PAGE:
Hank and Wu, meanwhile, interview the last person Deidre called, her colleague Sanji Raju, who says they talked about work. But that call lasted 30 seconds, not long enough to cover the technobabble that Sanji spewed, so the police know this is a lie. When they discover the fingerprints of two dead, cremated men at Deidre’s murder scene, Hank is baffled, and Wu says, “It stumped me, too!” Stumped? Arms? Oh, Grimm.
Hank says Deirdre worked with stem cells, Sanji does regenerative tissue, and the two other members of their team are Julian Levy and Victor Shelley. Aaaaaaand that’s literally all any of us needs to know to see where the rest of this episode’s headed, particularly when we cut to a young guy with terrible facial scars. He sees a “missing” poster with his own face on it, and one of his arms woges, causing him to panic and run off. So yeah, this is clearly a Frankenstein’s monster story, but with the sick little twist of giving the poor reanimated kid Wesen parts. I’m digging this like a grave robber.
Ah, but no graves were disturbed this week. A local funeral home director, the appropriately creepy-looking Harold Melville (another literary shout-out?), makes his living cremating the bodies of unclaimed criminals that he receives from the Portland PD. He confesses that when a man showed up and offered cash for bodies, he accepted and sold half a dozen, give or take. Um, give or take? That’s just poor record keeping. “But I did report it on my income tax. It was a business deal,” he says. LOL. He eventually identifies the buyer as Dr. Levy and promises to never do this again. “I think I learned a really valuable lesson here today,” he says. He clearly did not.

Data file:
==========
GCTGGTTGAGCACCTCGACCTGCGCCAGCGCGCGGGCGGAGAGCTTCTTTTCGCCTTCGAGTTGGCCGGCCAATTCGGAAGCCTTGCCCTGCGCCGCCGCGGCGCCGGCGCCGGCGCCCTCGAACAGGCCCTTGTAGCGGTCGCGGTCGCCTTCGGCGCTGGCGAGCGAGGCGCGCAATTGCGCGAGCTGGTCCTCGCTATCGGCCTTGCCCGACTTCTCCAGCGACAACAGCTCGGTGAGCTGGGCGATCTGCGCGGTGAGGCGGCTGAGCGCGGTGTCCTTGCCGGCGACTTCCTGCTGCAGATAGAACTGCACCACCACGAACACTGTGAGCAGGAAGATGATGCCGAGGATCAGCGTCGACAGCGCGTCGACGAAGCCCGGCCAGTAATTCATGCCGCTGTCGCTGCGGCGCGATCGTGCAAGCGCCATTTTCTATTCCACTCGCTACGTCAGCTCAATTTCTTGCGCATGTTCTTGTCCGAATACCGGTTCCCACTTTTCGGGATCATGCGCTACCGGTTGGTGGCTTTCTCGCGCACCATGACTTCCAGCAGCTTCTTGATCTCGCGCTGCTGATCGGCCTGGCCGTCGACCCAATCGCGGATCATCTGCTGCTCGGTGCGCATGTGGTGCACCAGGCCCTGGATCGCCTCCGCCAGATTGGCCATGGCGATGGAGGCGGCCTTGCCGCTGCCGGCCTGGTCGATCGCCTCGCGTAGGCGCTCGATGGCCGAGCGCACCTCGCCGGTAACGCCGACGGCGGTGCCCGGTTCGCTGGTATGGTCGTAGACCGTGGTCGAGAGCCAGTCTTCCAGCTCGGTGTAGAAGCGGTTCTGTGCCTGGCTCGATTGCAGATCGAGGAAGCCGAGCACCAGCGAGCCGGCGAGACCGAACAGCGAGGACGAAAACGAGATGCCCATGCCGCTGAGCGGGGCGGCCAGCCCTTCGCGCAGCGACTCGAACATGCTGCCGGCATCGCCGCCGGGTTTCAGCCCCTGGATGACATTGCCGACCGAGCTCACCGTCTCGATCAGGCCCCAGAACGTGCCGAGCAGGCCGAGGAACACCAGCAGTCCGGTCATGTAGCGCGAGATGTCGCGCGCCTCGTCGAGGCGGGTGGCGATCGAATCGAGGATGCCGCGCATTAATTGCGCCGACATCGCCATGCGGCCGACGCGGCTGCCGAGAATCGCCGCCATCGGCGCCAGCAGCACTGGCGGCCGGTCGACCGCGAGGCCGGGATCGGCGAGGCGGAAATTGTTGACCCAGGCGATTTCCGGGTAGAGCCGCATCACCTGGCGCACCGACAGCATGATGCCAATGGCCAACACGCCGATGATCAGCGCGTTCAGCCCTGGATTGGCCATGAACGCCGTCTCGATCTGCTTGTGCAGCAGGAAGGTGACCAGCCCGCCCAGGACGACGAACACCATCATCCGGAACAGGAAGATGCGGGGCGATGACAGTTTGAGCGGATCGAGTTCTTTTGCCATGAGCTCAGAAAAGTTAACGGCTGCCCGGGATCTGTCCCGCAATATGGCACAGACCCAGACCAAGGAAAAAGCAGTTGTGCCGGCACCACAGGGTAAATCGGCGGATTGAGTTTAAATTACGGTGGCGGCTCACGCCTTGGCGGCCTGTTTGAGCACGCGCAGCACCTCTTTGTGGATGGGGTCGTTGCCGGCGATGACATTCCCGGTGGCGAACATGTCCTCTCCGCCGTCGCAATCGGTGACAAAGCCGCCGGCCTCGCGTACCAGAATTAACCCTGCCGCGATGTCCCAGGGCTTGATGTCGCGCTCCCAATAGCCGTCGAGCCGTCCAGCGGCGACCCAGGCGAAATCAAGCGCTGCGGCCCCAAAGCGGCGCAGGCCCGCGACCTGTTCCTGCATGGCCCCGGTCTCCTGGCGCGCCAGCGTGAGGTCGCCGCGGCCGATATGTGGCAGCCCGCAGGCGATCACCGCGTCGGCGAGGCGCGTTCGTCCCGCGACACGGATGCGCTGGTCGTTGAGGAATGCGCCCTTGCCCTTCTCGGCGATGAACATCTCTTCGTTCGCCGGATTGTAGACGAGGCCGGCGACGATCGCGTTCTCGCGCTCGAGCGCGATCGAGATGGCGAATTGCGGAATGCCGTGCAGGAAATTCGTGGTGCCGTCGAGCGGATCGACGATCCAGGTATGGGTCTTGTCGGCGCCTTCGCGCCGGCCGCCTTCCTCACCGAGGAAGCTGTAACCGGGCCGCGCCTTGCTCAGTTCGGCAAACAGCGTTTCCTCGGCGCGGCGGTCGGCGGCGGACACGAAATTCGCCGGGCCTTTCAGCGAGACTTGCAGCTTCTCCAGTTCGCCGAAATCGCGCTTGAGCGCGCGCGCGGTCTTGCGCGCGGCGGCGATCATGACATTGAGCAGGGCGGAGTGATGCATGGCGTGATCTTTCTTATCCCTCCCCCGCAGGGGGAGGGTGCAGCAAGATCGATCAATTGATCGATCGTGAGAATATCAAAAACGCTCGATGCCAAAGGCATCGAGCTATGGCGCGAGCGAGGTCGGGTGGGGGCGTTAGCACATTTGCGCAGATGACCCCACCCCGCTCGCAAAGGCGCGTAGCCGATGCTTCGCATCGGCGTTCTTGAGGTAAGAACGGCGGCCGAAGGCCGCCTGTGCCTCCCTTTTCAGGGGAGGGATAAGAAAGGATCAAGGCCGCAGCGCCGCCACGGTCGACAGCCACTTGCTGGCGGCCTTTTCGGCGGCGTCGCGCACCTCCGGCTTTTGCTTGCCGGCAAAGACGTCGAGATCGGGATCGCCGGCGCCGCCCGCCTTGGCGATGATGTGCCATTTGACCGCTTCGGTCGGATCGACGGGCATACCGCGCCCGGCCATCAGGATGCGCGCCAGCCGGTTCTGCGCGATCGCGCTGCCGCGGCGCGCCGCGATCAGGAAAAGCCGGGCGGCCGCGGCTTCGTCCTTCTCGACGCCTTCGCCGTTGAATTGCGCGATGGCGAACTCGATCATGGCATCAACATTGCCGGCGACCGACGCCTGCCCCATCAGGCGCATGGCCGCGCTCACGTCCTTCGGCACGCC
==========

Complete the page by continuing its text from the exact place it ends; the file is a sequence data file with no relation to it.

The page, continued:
Speaking of Dr. Levy, he and Sanji are madly shredding files and discussing whether they all deleted a certain incriminating video. Levy leaves, and Sanji stands with his back to the door, a-shredding away, when the missing poster guy bursts in, arms woged, to do more murder.
About this time, Hank and Wu are piecing together the facts that we’ve already figured out: Sanji wrote an article six months ago saying that every part of the human body should be transplantable. Combine that with the dead men’s fingerprints, the bodies of Nick’s recent Black Claw kills being among the police’s dead, and the fact that Dr. Shelley’s 26-year-old son recently died in a car accident… well, it all leads to a rather Frankenstein-y place.